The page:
It may have been four years in the making but Kaine Sheppard’s dream of securing an A-League contract finally came true in September when he was offered a one-year deal by Newcastle Jets. It was a journey which had taken him through the regional leagues and as well as jobs as varied as a gym receptionist and delivery driver. It even included queuing up for financial help from the state.
But that all seemed a long way away after the 25-year-old scored his first A-League goal earlier this month.
“A-league teams have always been around and looking [at me] but I was fortunate that Newcastle took a punt on me and offered me a trial,” he says. “I played in a game and scored a goal, then was offered my contract in the A-league which had been my goal since arriving in Australia.”
Sheppard had had a solid career in England previous to his first taste of football in Australia four years ago. Having started at Leyton Orient, he went on to make over 70 appearances across the National League and National League North/South for the likes of Braintree Town and Histon. It was a period of his career which laid solid foundations for what was to come.
“Playing in the Conference was a great experience; playing against experienced grown men. I had a great trial period in pre-season [with Braintree] scoring eight goals in eight games gaining a contract. At the time I was only 18 and had to really grow up fast and learn lots quickly so I didn’t get bullied.
“I scored on my debut, which was a great feeling, playing more games after that and definitely learned a lot. It’s a lot different to youth team football, a lot more physical and a lot more on the line in terms of points and getting paid.”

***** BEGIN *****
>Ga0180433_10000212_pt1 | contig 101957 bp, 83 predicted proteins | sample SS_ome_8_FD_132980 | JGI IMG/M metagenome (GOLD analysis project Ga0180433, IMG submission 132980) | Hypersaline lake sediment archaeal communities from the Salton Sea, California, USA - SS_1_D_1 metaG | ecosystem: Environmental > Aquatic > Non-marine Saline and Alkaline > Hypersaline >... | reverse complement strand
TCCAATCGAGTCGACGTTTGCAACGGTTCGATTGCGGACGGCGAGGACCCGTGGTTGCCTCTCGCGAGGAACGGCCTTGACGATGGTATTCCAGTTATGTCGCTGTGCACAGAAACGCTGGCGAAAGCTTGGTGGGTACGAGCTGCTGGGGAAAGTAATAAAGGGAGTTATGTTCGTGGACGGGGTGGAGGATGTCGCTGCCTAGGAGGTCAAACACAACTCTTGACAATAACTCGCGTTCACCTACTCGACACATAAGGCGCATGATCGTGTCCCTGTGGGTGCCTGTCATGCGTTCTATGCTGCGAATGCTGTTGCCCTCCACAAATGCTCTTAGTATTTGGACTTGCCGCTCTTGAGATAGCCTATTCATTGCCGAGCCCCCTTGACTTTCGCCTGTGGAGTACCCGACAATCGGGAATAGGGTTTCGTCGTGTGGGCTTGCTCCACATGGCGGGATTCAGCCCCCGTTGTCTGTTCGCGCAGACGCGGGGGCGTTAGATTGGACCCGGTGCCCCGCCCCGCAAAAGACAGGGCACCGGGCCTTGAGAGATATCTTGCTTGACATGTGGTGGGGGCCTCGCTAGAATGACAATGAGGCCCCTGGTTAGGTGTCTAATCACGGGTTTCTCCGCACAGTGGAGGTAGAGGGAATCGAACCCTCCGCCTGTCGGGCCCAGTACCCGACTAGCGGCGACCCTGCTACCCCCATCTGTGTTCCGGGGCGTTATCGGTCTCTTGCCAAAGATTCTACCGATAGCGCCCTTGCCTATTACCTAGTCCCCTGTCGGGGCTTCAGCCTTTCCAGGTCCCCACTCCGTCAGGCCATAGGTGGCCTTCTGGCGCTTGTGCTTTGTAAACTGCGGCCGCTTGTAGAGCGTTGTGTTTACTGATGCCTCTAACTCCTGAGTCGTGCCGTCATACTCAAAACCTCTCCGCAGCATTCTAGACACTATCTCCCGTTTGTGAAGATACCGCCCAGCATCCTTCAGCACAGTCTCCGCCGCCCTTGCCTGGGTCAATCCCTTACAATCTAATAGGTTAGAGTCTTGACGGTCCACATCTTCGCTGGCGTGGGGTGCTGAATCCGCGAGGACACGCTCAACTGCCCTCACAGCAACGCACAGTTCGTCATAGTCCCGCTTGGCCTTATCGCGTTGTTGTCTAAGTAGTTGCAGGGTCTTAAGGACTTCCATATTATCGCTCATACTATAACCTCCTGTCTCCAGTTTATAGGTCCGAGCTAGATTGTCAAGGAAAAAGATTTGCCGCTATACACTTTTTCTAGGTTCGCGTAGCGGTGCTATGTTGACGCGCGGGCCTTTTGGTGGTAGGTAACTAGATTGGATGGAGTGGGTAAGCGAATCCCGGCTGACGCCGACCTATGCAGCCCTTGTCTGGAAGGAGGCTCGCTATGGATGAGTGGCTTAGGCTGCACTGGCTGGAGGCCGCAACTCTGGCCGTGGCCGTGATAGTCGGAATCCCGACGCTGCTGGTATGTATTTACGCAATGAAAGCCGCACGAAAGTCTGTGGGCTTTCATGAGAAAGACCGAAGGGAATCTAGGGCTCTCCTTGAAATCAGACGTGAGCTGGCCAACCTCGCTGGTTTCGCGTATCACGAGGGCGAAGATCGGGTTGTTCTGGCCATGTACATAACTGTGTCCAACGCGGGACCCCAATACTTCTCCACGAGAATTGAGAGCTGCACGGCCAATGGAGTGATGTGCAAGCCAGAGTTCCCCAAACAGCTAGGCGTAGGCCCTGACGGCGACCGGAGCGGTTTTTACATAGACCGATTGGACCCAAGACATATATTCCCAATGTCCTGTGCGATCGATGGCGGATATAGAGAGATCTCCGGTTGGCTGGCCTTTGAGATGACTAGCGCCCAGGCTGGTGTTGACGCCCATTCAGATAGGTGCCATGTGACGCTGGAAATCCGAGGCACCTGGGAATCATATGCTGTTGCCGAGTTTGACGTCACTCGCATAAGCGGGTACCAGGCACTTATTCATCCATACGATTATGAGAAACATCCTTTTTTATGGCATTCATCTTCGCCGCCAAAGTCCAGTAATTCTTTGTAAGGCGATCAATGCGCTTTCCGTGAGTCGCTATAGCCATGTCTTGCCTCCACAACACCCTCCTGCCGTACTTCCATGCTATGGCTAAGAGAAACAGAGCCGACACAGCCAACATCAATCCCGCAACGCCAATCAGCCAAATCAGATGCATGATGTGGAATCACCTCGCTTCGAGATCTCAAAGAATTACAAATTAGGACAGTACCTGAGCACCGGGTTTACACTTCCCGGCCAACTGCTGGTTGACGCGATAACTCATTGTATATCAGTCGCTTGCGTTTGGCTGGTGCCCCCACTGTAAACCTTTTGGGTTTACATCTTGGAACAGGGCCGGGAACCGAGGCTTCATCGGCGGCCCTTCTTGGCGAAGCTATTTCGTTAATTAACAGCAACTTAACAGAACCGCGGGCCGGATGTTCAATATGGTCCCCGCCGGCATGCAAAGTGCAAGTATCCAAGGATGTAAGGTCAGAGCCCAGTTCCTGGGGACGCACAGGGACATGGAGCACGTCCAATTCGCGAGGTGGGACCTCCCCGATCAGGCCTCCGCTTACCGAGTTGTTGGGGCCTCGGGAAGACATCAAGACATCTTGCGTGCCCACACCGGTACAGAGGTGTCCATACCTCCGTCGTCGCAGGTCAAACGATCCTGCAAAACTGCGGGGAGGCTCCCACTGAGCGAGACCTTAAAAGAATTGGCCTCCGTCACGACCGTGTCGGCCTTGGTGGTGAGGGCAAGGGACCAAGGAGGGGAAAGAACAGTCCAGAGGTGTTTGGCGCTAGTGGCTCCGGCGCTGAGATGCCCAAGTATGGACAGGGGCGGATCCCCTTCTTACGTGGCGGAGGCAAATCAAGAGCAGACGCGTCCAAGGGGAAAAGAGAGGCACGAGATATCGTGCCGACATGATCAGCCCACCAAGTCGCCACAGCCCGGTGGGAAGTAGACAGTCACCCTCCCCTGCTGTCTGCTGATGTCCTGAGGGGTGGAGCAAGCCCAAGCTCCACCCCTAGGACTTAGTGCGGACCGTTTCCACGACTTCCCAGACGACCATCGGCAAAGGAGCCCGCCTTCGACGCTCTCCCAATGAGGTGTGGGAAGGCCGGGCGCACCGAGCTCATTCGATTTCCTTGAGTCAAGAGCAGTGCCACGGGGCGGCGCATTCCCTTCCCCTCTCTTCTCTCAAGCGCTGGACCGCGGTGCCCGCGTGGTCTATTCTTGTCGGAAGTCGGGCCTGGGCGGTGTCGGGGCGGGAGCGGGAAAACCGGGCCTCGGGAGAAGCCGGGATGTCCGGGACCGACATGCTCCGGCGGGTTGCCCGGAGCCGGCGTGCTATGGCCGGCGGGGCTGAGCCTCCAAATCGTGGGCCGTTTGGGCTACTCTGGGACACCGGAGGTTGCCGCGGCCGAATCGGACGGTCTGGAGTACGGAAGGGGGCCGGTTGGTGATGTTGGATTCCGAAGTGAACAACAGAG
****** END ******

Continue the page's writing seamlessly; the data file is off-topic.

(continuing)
But there would come a time a few years later when the young forward wanted more than the National League could offer and off the back of a full season with Histon, his family roots would pave the way to a new opportunity for him.
“I was playing at Histon in the Conference North and at the time I wasn’t really enjoying my football,” he says. “I had access to my Australian Passport because my mum was born there and I asked my agent if he had any contacts and any clubs looking for a striker.
“Luckily for me Heidelberg United were interested and within five days of me finding out, they wanted me I left and played my first game. At first when I arrived I was very nervous as I didn’t know anyone or anything in Melbourne but the longer I stayed the more I enjoyed it.”
Sheppard’s first club abroad would be Heidelberg United, a team a based in the suburbs of Melbourne who competed in the National Premier League Victoria, the second tier of Australian football.
His time at the club was a big success on a personal front. Regular football meant the goals were flowing for the former Leyton Orient youngster and he fired 20 goals during his two year spell at the club. However, the second tier of football in Australia is only semi-professional which meant the talented forward would have to find work elsewhere as well. This would lead to one his lowest moments whilst playing abroad.